A former contestant from Channel 9's Married At First Sight has spoken out against producers of the popular reality show for the damaging effects the programme has on participants' mental health.
Clare Verrall, who appeared on season two of MAFS in 2016, has been candid about her struggle with depression and anxiety since her stint in the spotlight.
Speaking on Channel 7's Sunday Night, Ms Verrall accused producers of "bullying, manipulation and selective editing" and blasted executives for failing to provide adequate after care for contestants.
Watch this video to see Clare's interview:
Ms Verrall called the process "torture" and revealed the bullying she faced whilst on MAFS left her suicidal after her life was "ripped to shreds" with panic attacks after the show aired.
She also said she received graphic death threats which led to two attempts to take her own life.
The reality star admitted to being "naive" when she applied for the programme, and acknowledged it might be difficult for people to understand her distress after she willingly signed up for fame, News.com.au reports.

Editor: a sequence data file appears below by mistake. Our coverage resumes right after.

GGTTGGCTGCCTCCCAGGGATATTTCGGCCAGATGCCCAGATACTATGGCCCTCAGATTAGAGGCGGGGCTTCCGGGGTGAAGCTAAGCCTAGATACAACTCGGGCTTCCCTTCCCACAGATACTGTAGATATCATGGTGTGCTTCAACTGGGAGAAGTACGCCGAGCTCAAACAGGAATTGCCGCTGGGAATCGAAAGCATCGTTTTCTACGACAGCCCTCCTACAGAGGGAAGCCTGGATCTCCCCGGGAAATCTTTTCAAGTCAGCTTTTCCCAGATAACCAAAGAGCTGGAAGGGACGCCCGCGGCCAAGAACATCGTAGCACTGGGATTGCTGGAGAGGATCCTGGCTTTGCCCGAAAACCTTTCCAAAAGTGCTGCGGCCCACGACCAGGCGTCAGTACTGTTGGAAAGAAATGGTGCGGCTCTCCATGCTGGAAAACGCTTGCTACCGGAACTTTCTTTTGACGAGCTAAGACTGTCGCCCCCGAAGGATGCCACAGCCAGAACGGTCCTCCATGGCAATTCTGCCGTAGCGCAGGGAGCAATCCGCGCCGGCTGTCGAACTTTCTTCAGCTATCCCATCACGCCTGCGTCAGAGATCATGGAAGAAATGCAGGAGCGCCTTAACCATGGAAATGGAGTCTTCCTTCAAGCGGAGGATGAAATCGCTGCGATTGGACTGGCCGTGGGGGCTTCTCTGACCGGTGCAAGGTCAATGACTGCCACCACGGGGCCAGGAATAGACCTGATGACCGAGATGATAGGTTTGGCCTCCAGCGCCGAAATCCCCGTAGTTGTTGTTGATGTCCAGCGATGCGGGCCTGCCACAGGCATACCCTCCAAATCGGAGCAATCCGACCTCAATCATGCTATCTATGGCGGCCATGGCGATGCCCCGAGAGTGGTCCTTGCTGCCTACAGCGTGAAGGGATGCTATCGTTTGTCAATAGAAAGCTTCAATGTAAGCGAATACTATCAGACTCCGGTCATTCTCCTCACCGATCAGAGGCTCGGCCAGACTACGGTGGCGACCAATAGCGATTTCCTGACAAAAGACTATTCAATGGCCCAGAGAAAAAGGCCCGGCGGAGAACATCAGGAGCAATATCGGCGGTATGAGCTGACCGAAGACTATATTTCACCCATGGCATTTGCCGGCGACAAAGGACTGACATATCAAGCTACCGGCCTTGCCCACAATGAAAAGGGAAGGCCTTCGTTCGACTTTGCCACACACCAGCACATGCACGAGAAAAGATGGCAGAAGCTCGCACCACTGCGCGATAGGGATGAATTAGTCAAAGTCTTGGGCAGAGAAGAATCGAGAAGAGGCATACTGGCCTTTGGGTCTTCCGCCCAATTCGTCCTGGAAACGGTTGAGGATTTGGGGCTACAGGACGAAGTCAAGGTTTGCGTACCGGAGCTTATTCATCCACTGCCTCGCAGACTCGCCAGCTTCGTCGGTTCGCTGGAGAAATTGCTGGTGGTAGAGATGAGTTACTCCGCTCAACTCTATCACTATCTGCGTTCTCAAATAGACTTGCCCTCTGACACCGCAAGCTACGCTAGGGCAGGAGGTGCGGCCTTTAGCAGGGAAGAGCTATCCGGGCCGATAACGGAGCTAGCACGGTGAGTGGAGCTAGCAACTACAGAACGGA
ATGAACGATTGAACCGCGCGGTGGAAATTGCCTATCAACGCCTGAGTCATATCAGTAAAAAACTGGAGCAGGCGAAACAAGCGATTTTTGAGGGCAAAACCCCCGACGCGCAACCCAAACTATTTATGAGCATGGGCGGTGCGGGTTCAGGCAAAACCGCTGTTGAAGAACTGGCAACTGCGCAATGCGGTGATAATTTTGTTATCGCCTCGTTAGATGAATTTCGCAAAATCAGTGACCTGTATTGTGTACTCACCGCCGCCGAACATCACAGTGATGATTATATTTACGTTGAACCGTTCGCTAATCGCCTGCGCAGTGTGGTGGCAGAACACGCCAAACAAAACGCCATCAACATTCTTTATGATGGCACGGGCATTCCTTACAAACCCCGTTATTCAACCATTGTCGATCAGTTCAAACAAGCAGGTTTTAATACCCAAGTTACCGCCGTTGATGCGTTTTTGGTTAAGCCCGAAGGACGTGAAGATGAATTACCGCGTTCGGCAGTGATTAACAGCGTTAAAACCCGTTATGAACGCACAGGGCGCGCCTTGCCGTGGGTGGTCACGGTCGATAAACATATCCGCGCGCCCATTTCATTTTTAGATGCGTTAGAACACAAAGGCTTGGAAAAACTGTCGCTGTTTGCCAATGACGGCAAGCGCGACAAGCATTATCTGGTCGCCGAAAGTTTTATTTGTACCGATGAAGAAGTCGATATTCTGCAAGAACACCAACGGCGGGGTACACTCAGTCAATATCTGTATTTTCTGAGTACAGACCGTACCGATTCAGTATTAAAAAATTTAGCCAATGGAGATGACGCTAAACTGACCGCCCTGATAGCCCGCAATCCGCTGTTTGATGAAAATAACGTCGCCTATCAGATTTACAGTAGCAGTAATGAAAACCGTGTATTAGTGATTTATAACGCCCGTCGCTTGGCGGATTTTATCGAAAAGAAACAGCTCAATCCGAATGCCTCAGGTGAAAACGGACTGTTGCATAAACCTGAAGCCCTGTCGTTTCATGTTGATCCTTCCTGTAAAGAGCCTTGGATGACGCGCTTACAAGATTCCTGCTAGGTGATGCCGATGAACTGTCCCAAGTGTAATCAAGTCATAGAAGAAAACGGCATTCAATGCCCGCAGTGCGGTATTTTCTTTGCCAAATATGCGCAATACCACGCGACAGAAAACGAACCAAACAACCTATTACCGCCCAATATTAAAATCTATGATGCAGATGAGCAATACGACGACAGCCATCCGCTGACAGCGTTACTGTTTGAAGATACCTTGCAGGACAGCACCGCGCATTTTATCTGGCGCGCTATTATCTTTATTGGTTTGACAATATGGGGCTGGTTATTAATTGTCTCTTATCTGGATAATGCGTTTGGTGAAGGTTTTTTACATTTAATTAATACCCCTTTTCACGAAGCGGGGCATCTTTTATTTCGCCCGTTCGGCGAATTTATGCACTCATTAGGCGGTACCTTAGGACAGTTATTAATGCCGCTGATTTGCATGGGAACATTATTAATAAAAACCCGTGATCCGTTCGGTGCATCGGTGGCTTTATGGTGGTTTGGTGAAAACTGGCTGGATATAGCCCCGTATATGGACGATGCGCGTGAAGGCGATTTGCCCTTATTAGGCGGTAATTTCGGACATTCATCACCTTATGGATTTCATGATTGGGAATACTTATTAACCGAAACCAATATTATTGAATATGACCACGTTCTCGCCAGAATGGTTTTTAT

But Ms Verrall insisted she auditioned for MAFS in a genuine bid to find love and was left disappointed when the show was not what it seemed.
Ms Verrall revealed she was matched with her on-screen husband Jono Pitman before she met with MAFS psychologists, meaning the entire premise of the show is false.
Married At First Sight experts allegedly analyse the character and behaviour of contestants to find their ideal love match before filming begins.
"They can create you into whatever character they want you to be by cobbling things together," she said of the show's producers.
"They can make you say anything. You get to the point where you're so tired and so broken and you just want to stop, that you will say whatever they feed you.
"They set us up into a situation to fail."
Ms Verrall explained her decision to speak out in an Instagram post yesterday evening.
The star thanked Sunday Night for their support and praised Channel 7 for giving former contestants the platform to speak honestly about the darker side of reality TV.